Is a VoIP-Based Business Phone System Secure?

Modern VoIP technology enables a VoIP business phone system to be secure. As the Department of Homeland Security points out, there are some risks to VoIP communications that don’t exist with traditional landlines because calls are routed over the public internet, where there’s more chance of eavesdropping. There’s also the risk that VoIP software, either running on a business’s devices or on the VoIP provider servers, could be hacked through flaws in the software or stolen passwords.

For these reasons, VoIP providers generally encrypt calls so that they’re difficult for outsiders to eavesdrop on, even if they gain access to your network or internet routers that the call traffic passes through. As with other internet services, it’s also a good idea to use secure passwords for your VoIP accounts and make sure to keep computers and phones where VoIP software is running up to date and equipped with security software. That can help make sure they aren’t compromised by hackers who want to use your account to make calls, steal your payment information, or eavesdrop on you. You can also talk to your VoIP provider or ones you’re considering about what security measures they have in place.

How Much Does a VoIP-Based Business Phone System Cost?

VoIP systems are often cheaper per user than the landline equivalent in terms of monthly service costs. There may be an initial outlay if you need new phones or adaptors to make existing phones work with a VoIP system, although you can often use smartphone or desktop apps without additional cost. You may also need to train employees to use a new system. Prices can vary based on additional services you need, including international calling, faxing, videoconferencing, and integration with other business software. Less expensive plans are often available from providers offering basic services such as calling, texting, and voicemail.

Are VoIP-Based Business Phone Systems Hard to Install?

VoIP systems are often fairly easy to install. Many phone providers offer plug-and-play phones that simply need to be connected to your office or home internet service to make and receive calls. Remote workers can often simply connect their desk phones to their home internet via Wi-Fi to use the same phone number they would use at work. Many VoIP providers also offer smartphone and desktop apps that can make calls, receive voicemail, and send texts as soon as they’re installed on a compatible computer or phone without the need for extra hardware. If you’re using existing telephone equipment like desk or conference room phones, you may need to buy adaptors to make them compatible with your VoIP network.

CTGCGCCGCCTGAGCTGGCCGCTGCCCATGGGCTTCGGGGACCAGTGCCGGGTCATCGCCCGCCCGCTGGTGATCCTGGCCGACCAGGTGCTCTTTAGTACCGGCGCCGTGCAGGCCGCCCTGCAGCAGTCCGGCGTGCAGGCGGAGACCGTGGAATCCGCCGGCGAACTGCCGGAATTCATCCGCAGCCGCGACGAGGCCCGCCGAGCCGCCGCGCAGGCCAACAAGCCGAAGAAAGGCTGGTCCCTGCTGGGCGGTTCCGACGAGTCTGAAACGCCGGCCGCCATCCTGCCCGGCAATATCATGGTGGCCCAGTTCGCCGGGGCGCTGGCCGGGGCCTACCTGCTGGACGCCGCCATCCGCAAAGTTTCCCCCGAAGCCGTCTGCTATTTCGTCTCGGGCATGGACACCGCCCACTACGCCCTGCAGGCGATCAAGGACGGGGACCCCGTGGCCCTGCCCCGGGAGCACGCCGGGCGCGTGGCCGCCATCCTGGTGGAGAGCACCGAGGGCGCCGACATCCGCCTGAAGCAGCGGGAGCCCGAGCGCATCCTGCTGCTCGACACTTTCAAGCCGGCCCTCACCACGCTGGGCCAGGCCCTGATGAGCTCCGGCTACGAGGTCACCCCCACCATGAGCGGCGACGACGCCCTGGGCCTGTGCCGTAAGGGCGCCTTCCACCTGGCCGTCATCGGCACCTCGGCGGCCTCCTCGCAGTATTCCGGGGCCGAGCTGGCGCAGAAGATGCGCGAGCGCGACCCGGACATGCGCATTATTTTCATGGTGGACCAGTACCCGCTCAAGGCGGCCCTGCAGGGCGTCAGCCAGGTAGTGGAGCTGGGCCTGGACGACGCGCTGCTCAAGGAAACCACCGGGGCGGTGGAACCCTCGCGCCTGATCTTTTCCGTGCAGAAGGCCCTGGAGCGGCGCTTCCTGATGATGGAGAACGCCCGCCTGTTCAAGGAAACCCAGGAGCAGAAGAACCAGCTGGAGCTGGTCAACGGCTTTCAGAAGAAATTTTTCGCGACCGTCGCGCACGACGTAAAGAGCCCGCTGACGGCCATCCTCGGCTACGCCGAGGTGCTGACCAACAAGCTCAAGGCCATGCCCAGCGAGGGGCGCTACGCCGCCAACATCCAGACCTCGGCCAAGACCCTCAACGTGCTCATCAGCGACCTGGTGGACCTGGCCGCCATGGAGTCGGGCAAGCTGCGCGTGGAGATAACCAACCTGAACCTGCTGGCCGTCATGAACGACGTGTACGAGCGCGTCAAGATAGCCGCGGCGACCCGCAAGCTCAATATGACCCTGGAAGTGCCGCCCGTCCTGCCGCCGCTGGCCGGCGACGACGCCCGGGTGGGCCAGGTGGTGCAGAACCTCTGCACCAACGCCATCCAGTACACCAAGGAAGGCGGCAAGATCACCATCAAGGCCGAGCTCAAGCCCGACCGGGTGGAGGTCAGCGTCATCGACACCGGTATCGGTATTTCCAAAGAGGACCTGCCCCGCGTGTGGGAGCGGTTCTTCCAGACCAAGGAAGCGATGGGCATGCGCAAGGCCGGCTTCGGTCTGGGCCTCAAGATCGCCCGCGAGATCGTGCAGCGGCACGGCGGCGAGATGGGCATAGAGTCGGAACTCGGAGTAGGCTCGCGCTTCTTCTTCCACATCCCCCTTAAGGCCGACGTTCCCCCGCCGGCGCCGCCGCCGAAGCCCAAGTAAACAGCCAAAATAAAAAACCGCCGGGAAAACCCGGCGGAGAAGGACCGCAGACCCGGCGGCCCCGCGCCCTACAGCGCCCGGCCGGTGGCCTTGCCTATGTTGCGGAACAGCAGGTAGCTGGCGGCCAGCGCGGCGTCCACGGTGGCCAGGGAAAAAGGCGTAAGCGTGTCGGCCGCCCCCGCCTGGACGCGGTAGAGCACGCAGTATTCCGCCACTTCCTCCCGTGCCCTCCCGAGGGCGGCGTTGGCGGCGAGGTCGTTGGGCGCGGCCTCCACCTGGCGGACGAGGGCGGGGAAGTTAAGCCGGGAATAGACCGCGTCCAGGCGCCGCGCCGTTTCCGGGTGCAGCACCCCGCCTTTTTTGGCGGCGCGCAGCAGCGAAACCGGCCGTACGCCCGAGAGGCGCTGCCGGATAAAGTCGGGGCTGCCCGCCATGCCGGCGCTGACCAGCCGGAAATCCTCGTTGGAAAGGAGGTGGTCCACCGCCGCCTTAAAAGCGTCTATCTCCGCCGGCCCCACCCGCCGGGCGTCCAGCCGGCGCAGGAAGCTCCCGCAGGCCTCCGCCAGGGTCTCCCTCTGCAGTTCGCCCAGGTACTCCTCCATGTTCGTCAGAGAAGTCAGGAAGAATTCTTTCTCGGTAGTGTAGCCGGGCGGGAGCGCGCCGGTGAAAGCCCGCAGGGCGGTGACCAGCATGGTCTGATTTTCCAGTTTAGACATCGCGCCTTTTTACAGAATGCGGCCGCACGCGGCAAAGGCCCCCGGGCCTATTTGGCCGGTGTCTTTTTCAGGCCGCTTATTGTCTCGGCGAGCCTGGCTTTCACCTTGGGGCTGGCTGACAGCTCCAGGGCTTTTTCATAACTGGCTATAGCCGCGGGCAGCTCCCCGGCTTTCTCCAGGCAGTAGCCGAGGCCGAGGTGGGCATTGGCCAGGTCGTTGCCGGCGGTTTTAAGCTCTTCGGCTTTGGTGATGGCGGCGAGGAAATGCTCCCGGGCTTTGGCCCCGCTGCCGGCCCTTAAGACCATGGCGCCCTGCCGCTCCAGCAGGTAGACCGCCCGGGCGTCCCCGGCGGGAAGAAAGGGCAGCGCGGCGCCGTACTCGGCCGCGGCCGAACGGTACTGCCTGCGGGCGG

For larger setups, VoIP providers often provide customer support, installation assistance, and employee training to help get you up and running. That can include onsite visits from technicians to help install phones and get the system working with customer relationship management tools or other software, you currently use. Sales personnel can also advise you on what level of service and what types of devices might be useful to your company.

What Equipment Does a VoIP-Based System Require?

VoIP-based systems usually work with digitally enabled desk phones that can often be acquired from your VoIP provider. If you would rather use traditional landline phones, this is frequently possible with adaptors. Cell phone and desktop apps can also let you connect to your VoIP system through your smartphone or laptop with what are sometimes called softphone apps, so you may not need to buy any new equipment at all. You generally won’t need traditional phone cables or in-office switching equipment used to connect analog landline phones.

Are VoIP-Based Business Phone Systems Hard to Use?

VoIP-based business phone systems can be at least as easy to use as traditional phones. They also offer more flexibility, often letting you connect with either a desk phone or a desktop or mobile app to make VoIP calls. Many VoIP providers offer online documentation, as well as customer service at least during business hours and often around the clock. Some companies will provide onsite training or help you develop training for your employees to get them used to any quirks of a new business phone system. It’s often possible to use existing phones you’re already familiar with.

Are VoIP-Based Business Phone Systems Good for Companies with Remote Workers?

VoIP-based business phones can be good for remote workers. It’s often possible to use the same physical internet connected phone in the office or at home, and many plans offer call forwarding to route calls to wherever phone employees happen to be. Auto attendant services can route callers to an employee wherever they are. Internet-based mobile phone apps let workers sign in to make and receive calls from their smartphones. Many plans also include video conferencing to let you connect with workers or customers even if you’re not able to be in the same office.